Summary: EU Presidency Statement - Macroeconomic Policy Questions and Financing for Development (12 October 2005: New York)
EU Presidency Statement by the United Kingdom Mission to the United Nations, on behalf of the European Union on Second Committee agenda items 50: Macroeconomic policy questions, and 51: Follow-up to and implementation of the International Conference on Financing for Development, 60th Session of the United Nations General Assembly, New York
I have the honour to speak on behalf of the European Union. I speak on behalf The Acceding Countries Bulgaria and Romania, the Candidate Countries Turkey and Croatia*, the Countries of the Stabilisation and Association Process and potential candidates Albania, Bosnia and Herzegovina, the former Yugoslav Republic of Macedonia, Serbia and Montenegro, as well as Ukraine, align themselves with this declaration.
As well as intervening on Financing for Development, the EU will address the macroeconomic agenda items debt and international financial system in this debate. We will make brief remarks on Trade - given its essential role in FFD - and will return to Trade issues in more detail in the debate on 31 October
The EU strongly supports the partnership between developed and developing countries set out in the Monterrey Consensus, which states that while "Each country has primary responsibility for its own economic and social development … National development efforts need to be supported by an enabling international economic environment". The EU remains strongly committed to supporting country-led sustainable development through actions on aid volume, aid effectiveness, debt relief, innovative financing mechanisms, trade and the international architecture and attaches great importance to carrying out the reforms of aid delivery and management that are embedded in the Paris Declaration on Aid Effectiveness. These messages were clearly reaffirmed at the World Summit in September.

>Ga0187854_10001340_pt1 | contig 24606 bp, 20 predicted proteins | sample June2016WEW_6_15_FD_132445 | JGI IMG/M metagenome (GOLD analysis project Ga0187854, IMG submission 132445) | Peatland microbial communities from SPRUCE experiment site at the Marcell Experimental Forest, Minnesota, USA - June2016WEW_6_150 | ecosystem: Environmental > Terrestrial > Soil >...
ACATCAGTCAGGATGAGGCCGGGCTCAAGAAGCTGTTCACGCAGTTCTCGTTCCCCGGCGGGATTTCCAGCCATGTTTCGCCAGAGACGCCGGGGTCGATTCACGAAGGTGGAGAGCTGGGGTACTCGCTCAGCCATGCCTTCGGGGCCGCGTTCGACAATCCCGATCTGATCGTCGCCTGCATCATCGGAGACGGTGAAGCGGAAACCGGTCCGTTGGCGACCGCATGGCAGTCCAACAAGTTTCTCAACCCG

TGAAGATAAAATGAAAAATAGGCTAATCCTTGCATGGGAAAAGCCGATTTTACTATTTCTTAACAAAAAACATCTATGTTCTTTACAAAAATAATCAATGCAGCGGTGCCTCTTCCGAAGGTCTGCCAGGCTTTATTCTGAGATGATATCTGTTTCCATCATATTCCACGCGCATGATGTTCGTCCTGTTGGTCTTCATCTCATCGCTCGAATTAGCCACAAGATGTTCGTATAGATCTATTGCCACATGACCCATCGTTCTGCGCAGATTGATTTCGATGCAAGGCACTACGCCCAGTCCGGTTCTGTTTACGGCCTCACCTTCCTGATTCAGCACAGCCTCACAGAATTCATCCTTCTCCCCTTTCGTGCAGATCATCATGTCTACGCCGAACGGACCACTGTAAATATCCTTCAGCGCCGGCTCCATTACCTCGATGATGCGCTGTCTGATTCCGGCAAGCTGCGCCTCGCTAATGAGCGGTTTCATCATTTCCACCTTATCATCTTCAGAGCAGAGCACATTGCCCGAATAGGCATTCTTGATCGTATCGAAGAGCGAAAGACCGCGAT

On the mobilization of domestic resources, the EU believes that domestic and external resources can only be mobilized - and that external assistance can only be effective - in an appropriate domestic environment. We recommitted to this view at he Summit. Good governance, a transparent and accountable public financial management system, equitable and efficient tax systems, the fight against corruption, full integration of the MDGs into country-owned plans and PRSPs, and a stable and predictable investment climate are all vital for mobilization and effective use of both domestic and external resources. And important step forward in this regard is the imminent entry into force of the UN Convention on Corruption. The EU encourages all member states who have not yet done so to sign and ratify the Convention.
The EU is committed to support developing country efforts to create the necessary enabling environment, including by assisting developing countries in integrating the MDGs into their national strategies by 2006. The EU believes that mobilization and allocation of resources will increasingly take place in line with partner countries' own priorities with regard to poverty reduction, hunger, health, education, gender equality, water, sanitation and environmental sustainability.
On trade, the EU believes that, through the Doha Round, the international community must deliver real gains. With a comprehensive, pro-development agenda, combining trade liberalisation with rule-making and complementary aid for trade and trade related capacity building, the Doha Round can bring benefits to all trading partners and in particular developing countries. We should all make efforts for the successful conclusion of the WTO Doha Round. The Hong Kong WTO Ministerial Meeting later this year is an opportunity not to be missed. The EU intends to come back to this issue in the debate on International Trade and Development later this month, but hope that in the future, trade can be addressed jointly with other macro-economic issues in the 2nd Committee.